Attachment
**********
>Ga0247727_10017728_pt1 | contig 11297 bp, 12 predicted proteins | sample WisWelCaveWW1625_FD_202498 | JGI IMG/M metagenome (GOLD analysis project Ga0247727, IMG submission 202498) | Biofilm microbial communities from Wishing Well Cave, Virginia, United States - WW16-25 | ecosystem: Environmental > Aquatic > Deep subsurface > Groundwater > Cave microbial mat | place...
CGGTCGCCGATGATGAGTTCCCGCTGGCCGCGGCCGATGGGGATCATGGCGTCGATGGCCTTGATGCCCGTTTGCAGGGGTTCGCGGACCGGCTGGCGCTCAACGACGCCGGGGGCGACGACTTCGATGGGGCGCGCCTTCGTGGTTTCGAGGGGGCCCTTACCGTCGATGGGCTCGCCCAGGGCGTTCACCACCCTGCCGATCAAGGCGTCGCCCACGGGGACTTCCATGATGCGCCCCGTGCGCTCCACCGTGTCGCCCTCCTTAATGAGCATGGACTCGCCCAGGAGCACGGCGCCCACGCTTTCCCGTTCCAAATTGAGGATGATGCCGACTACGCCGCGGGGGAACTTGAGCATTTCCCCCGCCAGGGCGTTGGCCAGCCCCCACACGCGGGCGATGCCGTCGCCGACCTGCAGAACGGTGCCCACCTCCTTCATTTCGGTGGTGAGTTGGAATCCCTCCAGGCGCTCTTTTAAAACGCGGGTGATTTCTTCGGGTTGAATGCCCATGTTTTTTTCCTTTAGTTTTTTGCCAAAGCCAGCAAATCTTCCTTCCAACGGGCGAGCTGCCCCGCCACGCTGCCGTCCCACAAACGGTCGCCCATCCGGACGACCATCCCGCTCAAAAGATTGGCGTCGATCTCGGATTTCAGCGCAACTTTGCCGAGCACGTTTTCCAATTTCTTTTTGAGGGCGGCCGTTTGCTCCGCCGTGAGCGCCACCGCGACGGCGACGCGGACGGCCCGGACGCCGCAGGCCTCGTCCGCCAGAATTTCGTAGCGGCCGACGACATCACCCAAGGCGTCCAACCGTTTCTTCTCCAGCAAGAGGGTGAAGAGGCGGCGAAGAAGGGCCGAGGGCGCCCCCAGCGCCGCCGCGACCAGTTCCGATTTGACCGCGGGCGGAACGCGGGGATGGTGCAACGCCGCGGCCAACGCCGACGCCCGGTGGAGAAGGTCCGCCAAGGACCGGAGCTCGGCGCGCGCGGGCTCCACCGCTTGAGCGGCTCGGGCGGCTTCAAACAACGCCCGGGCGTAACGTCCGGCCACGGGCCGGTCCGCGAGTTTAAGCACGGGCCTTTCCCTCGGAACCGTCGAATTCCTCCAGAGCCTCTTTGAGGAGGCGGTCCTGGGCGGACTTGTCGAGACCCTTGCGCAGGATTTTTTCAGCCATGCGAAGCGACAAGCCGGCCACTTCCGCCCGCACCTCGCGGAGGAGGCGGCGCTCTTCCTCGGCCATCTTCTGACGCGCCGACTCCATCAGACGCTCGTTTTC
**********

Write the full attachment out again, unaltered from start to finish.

>Ga0247727_10017728_pt1 | contig 11297 bp, 12 predicted proteins | sample WisWelCaveWW1625_FD_202498 | JGI IMG/M metagenome (GOLD analysis project Ga0247727, IMG submission 202498) | Biofilm microbial communities from Wishing Well Cave, Virginia, United States - WW16-25 | ecosystem: Environmental > Aquatic > Deep subsurface > Groundwater > Cave microbial mat | place...
CGGTCGCCGATGATGAGTTCCCGCTGGCCGCGGCCGATGGGGATCATGGCGTCGATGGCCTTGATGCCCGTTTGCAGGGGTTCGCGGACCGGCTGGCGCTCAACGACGCCGGGGGCGACGACTTCGATGGGGCGCGCCTTCGTGGTTTCGAGGGGGCCCTTACCGTCGATGGGCTCGCCCAGGGCGTTCACCACCCTGCCGATCAAGGCGTCGCCCACGGGGACTTCCATGATGCGCCCCGTGCGCTCCACCGTGTCGCCCTCCTTAATGAGCATGGACTCGCCCAGGAGCACGGCGCCCACGCTTTCCCGTTCCAAATTGAGGATGATGCCGACTACGCCGCGGGGGAACTTGAGCATTTCCCCCGCCAGGGCGTTGGCCAGCCCCCACACGCGGGCGATGCCGTCGCCGACCTGCAGAACGGTGCCCACCTCCTTCATTTCGGTGGTGAGTTGGAATCCCTCCAGGCGCTCTTTTAAAACGCGGGTGATTTCTTCGGGTTGAATGCCCATGTTTTTTTCCTTTAGTTTTTTGCCAAAGCCAGCAAATCTTCCTTCCAACGGGCGAGCTGCCCCGCCACGCTGCCGTCCCACAAACGGTCGCCCATCCGGACGACCATCCCGCTCAAAAGATTGGCGTCGATCTCGGATTTCAGCGCAACTTTGCCGAGCACGTTTTCCAATTTCTTTTTGAGGGCGGCCGTTTGCTCCGCCGTGAGCGCCACCGCGACGGCGACGCGGACGGCCCGGACGCCGCAGGCCTCGTCCGCCAGAATTTCGTAGCGGCCGACGACATCACCCAAGGCGTCCAACCGTTTCTTCTCCAGCAAGAGGGTGAAGAGGCGGCGAAGAAGGGCCGAGGGCGCCCCCAGCGCCGCCGCGACCAGTTCCGATTTGACCGCGGGCGGAACGCGGGGATGGTGCAACGCCGCGGCCAACGCCGACGCCCGGTGGAGAAGGTCCGCCAAGGACCGGAGCTCGGCGCGCGCGGGCTCCACCGCTTGAGCGGCTCGGGCGGCTTCAAACAACGCCCGGGCGTAACGTCCGGCCACGGGCCGGTCCGCGAGTTTAAGCACGGGCCTTTCCCTCGGAACCGTCGAATTCCTCCAGAGCCTCTTTGAGGAGGCGGTCCTGGGCGGACTTGTCGAGACCCTTGCGCAGGATTTTTTCAGCCATGCGAAGCGACAAGCCGGCCACTTCCGCCCGCACCTCGCGGAGGAGGCGGCGCTCTTCCTCGGCCATCTTCTGACGCGCCGACTCCATCAGACGCTCGTTTTC